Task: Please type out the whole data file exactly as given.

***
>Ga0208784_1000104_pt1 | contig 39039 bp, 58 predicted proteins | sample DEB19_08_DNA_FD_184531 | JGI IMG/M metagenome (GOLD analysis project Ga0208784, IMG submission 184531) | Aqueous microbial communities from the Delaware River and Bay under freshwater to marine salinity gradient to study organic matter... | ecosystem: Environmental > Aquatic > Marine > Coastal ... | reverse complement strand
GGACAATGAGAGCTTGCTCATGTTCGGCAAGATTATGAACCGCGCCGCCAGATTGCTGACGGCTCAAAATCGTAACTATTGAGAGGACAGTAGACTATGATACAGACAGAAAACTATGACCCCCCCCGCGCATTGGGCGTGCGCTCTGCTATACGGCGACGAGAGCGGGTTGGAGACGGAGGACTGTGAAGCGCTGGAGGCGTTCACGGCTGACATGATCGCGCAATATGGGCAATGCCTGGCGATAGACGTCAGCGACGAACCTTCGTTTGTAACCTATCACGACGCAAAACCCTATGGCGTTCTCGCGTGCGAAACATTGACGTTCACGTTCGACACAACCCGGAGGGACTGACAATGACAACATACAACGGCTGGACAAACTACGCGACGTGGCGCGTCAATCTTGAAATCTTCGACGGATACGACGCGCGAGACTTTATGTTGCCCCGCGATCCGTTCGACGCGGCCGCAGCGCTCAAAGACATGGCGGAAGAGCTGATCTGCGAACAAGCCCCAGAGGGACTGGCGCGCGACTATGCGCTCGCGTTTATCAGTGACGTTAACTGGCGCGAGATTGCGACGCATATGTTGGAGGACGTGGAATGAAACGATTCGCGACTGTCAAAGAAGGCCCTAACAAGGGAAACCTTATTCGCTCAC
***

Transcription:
>Ga0208784_1000104_pt1 | contig 39039 bp, 58 predicted proteins | sample DEB19_08_DNA_FD_184531 | JGI IMG/M metagenome (GOLD analysis project Ga0208784, IMG submission 184531) | Aqueous microbial communities from the Delaware River and Bay under freshwater to marine salinity gradient to study organic matter... | ecosystem: Environmental > Aquatic > Marine > Coastal ... | reverse complement strand
GGACAATGAGAGCTTGCTCATGTTCGGCAAGATTATGAACCGCGCCGCCAGATTGCTGACGGCTCAAAATCGTAACTATTGAGAGGACAGTAGACTATGATACAGACAGAAAACTATGACCCCCCCCGCGCATTGGGCGTGCGCTCTGCTATACGGCGACGAGAGCGGGTTGGAGACGGAGGACTGTGAAGCGCTGGAGGCGTTCACGGCTGACATGATCGCGCAATATGGGCAATGCCTGGCGATAGACGTCAGCGACGAACCTTCGTTTGTAACCTATCACGACGCAAAACCCTATGGCGTTCTCGCGTGCGAAACATTGACGTTCACGTTCGACACAACCCGGAGGGACTGACAATGACAACATACAACGGCTGGACAAACTACGCGACGTGGCGCGTCAATCTTGAAATCTTCGACGGATACGACGCGCGAGACTTTATGTTGCCCCGCGATCCGTTCGACGCGGCCGCAGCGCTCAAAGACATGGCGGAAGAGCTGATCTGCGAACAAGCCCCAGAGGGACTGGCGCGCGACTATGCGCTCGCGTTTATCAGTGACGTTAACTGGCGCGAGATTGCGACGCATATGTTGGAGGACGTGGAATGAAACGATTCGCGACTGTCAAAGAAGGCCCTAACAAGGGAAACCTTATTCGCTCAC